Sketchup Pro Linux Support


I would like to request better Linux support for Sketchup.

I’m a paying user of Sketchup pro and at the moment I’m using it in a Virtual Machine (with Windows), which works but is not ideal, and hell to get and keep working. In the long term I fear using a VM is not feasible and I hope you can improve Sketchup to work on Linux.

Needing to run wine (or proton with Steam) emulation is acceptable for me, so supporting that instead of making a native version would also work. If modern games can run like this, it should also be possible with Sketchup.
(At my latest try this doesn’t work properly at the moment, and especially when you also use Layout, which I need)

I hope you can work on this in the future, because I enjoy using Sketchup a lot.


This is a feature request that comes up from time to time. Unfortunately from surveys that have been done over the years, there don’t seem to be enough Linux users like yourself who are willing to pay for a Pro subscription license to support the additional development and maintenance overhead that would require. The vast majority of respondents to those surveys expected the should get a Linux version for free. That dog just won’t hunt.

Who knows what might happen in the future but based on the past, I wouldn’t hold my breath waiting for it to happen.

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Most Linux users aren’t fans of paying for software, that’s one of the reasons why they use Linux. There are other softwares that are free like blender or freecad that can run natively on Linux. Most professional that use sketchup are using windows or MacOS, there might be a few people like you willing to pay for the software to run natively on Linux but I don’t think they’ll cover the cost of developing the software for a new OS. Linux isn’t a good alternative for architects, most of the programs we use are only on windows or MacOS, and it’s hard to change to a new software like freecad after using Revit or Archicad for years, unfortunately in the university we are taught to use paid software, Autocad is still the industry standard and even if we don’t use autocad to design or make the construction documentation we must export it to autocad cause it’s the only software used by the entity that approves the construction in almost all the countries.

Things change. I’ll cast another vote for a Linux version. We’re paying for Graebert Ares (a German Autocad equivalent) specifically because they have a Linux version, and we’re paying for other Linux based software as well. We do primarily software development, and every tool we have runs in a Linux environment. It’s a major headache to have to run a separate Windows machine for Sketchup, so we’ll continue looking for other options. Earlier versions are known to run in Linux using Wine, but the 2023 version does not appear to work at the moment.

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And it likely never will, as SketchUp 2023 migrated from the very old MFC framework to Qt.
The platforms that Qt supports does not list any VM emulation scenarios.

Re: Wine, perhaps it is proper to ask whether Wine supports Qt v5.15 ?

However the switch to the cross-platform Qt for SketchUp may lead … may in the future lead, … to a native compiled Linux edition. But for which Linux? (See the Qt supported Linux distributions at the above link.)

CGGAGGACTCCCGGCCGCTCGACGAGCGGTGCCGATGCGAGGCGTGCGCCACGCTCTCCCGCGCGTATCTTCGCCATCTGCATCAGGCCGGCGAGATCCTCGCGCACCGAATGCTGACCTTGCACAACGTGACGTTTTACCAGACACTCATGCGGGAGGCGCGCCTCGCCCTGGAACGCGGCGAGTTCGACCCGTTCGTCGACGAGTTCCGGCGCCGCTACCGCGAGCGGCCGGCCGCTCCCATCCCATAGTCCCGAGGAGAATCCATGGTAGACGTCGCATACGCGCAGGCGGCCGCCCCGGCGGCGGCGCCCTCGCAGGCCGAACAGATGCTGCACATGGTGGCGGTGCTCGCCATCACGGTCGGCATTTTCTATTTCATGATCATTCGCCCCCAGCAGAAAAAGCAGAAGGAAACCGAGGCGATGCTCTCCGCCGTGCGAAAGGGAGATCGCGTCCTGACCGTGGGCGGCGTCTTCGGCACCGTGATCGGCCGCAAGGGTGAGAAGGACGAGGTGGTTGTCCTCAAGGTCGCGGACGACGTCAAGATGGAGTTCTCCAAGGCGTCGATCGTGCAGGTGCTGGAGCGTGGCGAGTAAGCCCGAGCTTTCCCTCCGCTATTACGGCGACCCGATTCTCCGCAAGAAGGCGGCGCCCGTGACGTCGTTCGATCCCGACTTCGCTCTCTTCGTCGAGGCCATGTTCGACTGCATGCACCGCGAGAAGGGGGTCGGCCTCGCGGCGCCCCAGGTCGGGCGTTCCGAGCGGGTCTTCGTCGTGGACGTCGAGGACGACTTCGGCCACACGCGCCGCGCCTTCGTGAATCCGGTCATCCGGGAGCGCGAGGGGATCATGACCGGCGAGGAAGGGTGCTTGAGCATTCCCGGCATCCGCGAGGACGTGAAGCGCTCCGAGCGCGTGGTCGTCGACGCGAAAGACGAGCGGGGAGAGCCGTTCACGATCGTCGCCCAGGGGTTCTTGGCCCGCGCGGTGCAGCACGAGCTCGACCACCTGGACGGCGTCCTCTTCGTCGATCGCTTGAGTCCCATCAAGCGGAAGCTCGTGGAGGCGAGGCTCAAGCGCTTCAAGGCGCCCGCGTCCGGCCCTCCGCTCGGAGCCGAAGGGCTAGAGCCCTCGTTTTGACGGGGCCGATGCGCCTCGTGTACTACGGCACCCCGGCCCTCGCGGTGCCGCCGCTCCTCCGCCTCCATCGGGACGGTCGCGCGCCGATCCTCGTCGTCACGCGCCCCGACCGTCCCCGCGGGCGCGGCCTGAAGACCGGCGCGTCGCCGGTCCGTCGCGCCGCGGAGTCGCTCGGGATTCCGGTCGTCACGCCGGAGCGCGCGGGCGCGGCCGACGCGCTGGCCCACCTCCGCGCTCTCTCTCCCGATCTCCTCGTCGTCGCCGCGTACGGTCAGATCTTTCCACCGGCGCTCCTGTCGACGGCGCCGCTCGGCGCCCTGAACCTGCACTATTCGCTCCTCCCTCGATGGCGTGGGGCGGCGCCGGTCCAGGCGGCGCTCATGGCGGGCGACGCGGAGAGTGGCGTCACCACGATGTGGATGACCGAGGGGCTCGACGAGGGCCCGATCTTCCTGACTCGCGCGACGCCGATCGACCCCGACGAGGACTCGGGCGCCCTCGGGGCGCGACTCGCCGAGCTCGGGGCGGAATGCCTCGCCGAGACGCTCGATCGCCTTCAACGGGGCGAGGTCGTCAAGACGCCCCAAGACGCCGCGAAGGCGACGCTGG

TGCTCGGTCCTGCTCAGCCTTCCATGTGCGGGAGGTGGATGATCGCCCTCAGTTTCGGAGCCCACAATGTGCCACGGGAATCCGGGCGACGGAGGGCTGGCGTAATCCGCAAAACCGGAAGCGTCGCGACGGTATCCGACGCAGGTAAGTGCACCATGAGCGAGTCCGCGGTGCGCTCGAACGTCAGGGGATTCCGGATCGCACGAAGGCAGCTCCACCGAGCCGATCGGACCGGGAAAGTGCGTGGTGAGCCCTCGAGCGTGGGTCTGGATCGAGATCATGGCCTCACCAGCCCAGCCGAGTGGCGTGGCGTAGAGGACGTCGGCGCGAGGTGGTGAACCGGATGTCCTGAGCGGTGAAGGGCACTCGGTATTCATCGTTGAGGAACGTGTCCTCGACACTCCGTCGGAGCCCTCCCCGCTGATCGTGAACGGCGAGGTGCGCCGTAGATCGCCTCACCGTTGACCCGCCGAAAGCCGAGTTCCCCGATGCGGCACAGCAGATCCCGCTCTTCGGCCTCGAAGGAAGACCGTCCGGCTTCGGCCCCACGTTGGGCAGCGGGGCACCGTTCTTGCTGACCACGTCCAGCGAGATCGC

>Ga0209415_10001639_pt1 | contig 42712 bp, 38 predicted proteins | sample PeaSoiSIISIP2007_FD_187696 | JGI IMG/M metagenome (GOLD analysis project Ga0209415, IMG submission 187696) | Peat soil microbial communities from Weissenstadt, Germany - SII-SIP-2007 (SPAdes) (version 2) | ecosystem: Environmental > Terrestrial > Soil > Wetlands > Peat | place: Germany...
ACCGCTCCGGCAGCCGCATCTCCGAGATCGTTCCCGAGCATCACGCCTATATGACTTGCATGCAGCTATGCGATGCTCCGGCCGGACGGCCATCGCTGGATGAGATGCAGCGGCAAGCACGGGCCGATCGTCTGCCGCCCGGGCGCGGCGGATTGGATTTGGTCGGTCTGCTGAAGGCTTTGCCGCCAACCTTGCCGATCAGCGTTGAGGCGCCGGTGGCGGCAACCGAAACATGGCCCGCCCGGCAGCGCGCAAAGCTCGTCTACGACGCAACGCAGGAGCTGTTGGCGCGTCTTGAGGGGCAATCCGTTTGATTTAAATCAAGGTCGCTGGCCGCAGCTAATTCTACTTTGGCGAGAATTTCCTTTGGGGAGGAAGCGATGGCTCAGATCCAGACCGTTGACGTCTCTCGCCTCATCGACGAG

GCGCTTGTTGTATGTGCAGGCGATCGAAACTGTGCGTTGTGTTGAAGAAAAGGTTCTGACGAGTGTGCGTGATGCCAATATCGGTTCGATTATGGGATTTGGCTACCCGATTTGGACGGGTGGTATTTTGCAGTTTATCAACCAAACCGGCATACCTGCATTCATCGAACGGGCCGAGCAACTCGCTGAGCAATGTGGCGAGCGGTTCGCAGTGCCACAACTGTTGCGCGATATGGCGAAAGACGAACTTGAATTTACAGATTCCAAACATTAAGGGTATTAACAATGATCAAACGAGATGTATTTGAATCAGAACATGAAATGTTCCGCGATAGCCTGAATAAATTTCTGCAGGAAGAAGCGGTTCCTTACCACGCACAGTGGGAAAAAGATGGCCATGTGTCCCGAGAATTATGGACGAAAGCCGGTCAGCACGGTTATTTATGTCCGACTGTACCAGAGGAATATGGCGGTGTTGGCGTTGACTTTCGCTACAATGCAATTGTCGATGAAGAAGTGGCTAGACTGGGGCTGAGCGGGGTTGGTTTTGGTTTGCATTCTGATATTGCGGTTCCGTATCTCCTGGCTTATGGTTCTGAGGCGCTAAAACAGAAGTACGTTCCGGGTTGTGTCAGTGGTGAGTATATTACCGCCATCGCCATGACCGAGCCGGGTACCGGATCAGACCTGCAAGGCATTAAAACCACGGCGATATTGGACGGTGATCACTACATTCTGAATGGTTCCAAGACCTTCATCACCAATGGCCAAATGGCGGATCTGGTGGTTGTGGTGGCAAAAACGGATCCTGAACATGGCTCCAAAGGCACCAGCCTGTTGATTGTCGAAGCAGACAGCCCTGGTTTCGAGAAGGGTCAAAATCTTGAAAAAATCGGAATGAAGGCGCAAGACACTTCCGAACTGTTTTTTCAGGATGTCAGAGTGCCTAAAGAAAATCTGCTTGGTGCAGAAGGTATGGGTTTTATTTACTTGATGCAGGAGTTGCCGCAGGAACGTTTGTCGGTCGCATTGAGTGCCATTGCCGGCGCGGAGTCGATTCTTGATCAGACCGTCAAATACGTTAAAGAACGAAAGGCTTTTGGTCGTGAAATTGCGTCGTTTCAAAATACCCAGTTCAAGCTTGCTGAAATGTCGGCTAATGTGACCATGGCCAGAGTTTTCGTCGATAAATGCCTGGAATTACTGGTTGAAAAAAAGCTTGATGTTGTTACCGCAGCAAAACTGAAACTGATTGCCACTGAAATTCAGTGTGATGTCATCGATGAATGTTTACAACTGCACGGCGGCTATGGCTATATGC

Windows and Mac will always come first in the support priorities. It is just how the world it is.

It says that supports Ubuntu which is the most known if not the most popular Linux distribution l, anyway I don’t think it would be something worthy for Trimble, on my experience, most Linux users aren’t willing to pay for a software that has free or open source alternative. I know 2 architects that use Linux but they use freecad, blender, Qcad among other softwares used in architecture like Inkscape, Gimp etc. Their workflow is based on those programs, they wouldn’t even give it a try to a paid software, even a low price software like sketchup pro. Maybe there are people that could pay for it but it won’t pay the costs of development and support of another platform.

I haven’t yet tried it. I did take SUSE for a spin some years ago and did like it.

Qt is also the base of the KDE Desktop environment (for Linux) and I would think it should be able to run on almost all mayor Linux distros without problem. So this switch is already a big step in making a future Linux version possible. As there is already an Apple version (which is a Unix) I think it shouldn’t be that difficult to make a native Linux version. Though I understand there may not be enough customer demand yet, things like switching to cross-platform Qt is already a mayor step in the right direction.

If a version would be developed targeting for example Ubuntu, most administrators would be able to run in on the other distros as well.

I understand this change won’t happen soon. But I think the world is changing and more people are moving to Linux, including people willing to pay for Sketchup. And if we don’t ask it will never happen for sure! :wink:


I’ve got Sketch Up running on Linux…it only took a virtual machine, windows, a second graphics card, a keyboard screen switcher… but it can be done. Not sure how else you can do it as if Sketch Up doesn’t see a graphics card it won’t install. And using Wine I couldn’t install it. You have to go all the way to graphics passthrough to get it to function as far as i can see.